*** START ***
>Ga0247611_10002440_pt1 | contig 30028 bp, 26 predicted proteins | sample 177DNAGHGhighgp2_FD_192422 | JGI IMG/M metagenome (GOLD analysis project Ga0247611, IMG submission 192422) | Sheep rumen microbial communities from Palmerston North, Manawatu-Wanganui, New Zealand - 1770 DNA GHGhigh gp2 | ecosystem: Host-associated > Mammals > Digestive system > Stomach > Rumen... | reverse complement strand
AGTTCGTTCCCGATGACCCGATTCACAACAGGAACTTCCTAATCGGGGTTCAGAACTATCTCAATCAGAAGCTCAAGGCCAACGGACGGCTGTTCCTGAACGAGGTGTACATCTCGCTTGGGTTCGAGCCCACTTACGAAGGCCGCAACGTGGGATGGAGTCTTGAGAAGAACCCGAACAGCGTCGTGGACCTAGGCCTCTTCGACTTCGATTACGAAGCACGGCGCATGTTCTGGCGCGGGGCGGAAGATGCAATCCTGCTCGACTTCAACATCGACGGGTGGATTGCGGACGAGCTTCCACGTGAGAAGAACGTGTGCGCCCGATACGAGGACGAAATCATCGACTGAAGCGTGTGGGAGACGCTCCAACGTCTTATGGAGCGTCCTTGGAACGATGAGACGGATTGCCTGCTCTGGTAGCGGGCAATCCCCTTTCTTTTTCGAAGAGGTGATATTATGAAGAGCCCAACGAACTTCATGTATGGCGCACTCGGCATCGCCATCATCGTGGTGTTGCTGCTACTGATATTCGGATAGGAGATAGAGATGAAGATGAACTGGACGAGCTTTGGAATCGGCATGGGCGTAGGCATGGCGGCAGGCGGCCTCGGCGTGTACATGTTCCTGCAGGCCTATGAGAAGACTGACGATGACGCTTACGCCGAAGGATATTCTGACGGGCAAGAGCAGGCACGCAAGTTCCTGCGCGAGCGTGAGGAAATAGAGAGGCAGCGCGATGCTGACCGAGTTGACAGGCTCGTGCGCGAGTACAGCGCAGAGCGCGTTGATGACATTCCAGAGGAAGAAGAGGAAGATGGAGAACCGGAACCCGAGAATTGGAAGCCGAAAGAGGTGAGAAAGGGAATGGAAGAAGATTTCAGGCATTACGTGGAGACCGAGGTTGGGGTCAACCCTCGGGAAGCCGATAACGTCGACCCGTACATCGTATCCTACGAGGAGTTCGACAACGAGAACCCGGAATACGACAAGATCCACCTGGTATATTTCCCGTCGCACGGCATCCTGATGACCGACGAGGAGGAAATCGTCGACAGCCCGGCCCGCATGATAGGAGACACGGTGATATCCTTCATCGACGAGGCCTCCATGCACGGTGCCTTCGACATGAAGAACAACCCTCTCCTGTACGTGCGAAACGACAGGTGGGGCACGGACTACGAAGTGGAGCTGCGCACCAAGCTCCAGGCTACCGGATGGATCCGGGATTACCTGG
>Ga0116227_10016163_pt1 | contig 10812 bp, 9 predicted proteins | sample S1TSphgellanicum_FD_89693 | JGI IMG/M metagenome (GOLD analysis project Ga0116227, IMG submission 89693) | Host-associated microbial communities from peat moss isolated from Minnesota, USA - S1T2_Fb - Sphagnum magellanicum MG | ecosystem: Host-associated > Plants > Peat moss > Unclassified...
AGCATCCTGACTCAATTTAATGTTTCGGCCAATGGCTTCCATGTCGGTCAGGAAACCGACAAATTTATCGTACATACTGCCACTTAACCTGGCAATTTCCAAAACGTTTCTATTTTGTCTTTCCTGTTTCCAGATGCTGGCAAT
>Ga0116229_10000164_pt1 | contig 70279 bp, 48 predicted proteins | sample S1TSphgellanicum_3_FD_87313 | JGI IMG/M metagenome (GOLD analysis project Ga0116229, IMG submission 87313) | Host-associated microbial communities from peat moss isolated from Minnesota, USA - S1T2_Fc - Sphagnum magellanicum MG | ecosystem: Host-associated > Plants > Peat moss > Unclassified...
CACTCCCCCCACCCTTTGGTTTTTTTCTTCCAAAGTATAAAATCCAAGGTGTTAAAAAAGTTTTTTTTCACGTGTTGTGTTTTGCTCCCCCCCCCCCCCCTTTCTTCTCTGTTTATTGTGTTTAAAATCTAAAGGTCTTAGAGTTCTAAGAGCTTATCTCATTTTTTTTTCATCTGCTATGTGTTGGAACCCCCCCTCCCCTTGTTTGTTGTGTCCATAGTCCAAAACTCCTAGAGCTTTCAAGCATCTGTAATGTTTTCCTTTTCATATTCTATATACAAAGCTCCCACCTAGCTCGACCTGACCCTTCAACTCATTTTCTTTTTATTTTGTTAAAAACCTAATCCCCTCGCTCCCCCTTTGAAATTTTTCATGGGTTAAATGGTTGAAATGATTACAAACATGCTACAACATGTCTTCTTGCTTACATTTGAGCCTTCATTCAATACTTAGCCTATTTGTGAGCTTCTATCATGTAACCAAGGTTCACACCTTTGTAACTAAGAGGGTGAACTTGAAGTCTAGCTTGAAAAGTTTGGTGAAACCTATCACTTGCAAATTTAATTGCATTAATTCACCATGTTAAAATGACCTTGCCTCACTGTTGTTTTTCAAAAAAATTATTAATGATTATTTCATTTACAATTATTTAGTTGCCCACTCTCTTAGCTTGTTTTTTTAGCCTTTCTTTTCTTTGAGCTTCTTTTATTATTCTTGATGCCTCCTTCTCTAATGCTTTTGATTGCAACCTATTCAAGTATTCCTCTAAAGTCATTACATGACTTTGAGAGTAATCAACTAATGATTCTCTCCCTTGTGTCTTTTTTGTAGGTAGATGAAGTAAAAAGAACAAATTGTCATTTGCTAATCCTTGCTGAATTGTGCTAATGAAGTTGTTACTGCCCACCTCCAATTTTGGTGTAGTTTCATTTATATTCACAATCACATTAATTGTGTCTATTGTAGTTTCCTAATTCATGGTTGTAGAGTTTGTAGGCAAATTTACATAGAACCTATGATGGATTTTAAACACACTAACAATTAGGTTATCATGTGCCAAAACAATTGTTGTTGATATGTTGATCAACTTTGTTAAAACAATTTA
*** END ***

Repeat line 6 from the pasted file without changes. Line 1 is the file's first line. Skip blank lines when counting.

CACTCCCCCCACCCTTTGGTTTTTTTCTTCCAAAGTATAAAATCCAAGGTGTTAAAAAAGTTTTTTTTCACGTGTTGTGTTTTGCTCCCCCCCCCCCCCCTTTCTTCTCTGTTTATTGTGTTTAAAATCTAAAGGTCTTAGAGTTCTAAGAGCTTATCTCATTTTTTTTTCATCTGCTATGTGTTGGAACCCCCCCTCCCCTTGTTTGTTGTGTCCATAGTCCAAAACTCCTAGAGCTTTCAAGCATCTGTAATGTTTTCCTTTTCATATTCTATATACAAAGCTCCCACCTAGCTCGACCTGACCCTTCAACTCATTTTCTTTTTATTTTGTTAAAAACCTAATCCCCTCGCTCCCCCTTTGAAATTTTTCATGGGTTAAATGGTTGAAATGATTACAAACATGCTACAACATGTCTTCTTGCTTACATTTGAGCCTTCATTCAATACTTAGCCTATTTGTGAGCTTCTATCATGTAACCAAGGTTCACACCTTTGTAACTAAGAGGGTGAACTTGAAGTCTAGCTTGAAAAGTTTGGTGAAACCTATCACTTGCAAATTTAATTGCATTAATTCACCATGTTAAAATGACCTTGCCTCACTGTTGTTTTTCAAAAAAATTATTAATGATTATTTCATTTACAATTATTTAGTTGCCCACTCTCTTAGCTTGTTTTTTTAGCCTTTCTTTTCTTTGAGCTTCTTTTATTATTCTTGATGCCTCCTTCTCTAATGCTTTTGATTGCAACCTATTCAAGTATTCCTCTAAAGTCATTACATGACTTTGAGAGTAATCAACTAATGATTCTCTCCCTTGTGTCTTTTTTGTAGGTAGATGAAGTAAAAAGAACAAATTGTCATTTGCTAATCCTTGCTGAATTGTGCTAATGAAGTTGTTACTGCCCACCTCCAATTTTGGTGTAGTTTCATTTATATTCACAATCACATTAATTGTGTCTATTGTAGTTTCCTAATTCATGGTTGTAGAGTTTGTAGGCAAATTTACATAGAACCTATGATGGATTTTAAACACACTAACAATTAGGTTATCATGTGCCAAAACAATTGTTGTTGATATGTTGATCAACTTTGTTAAAACAATTTA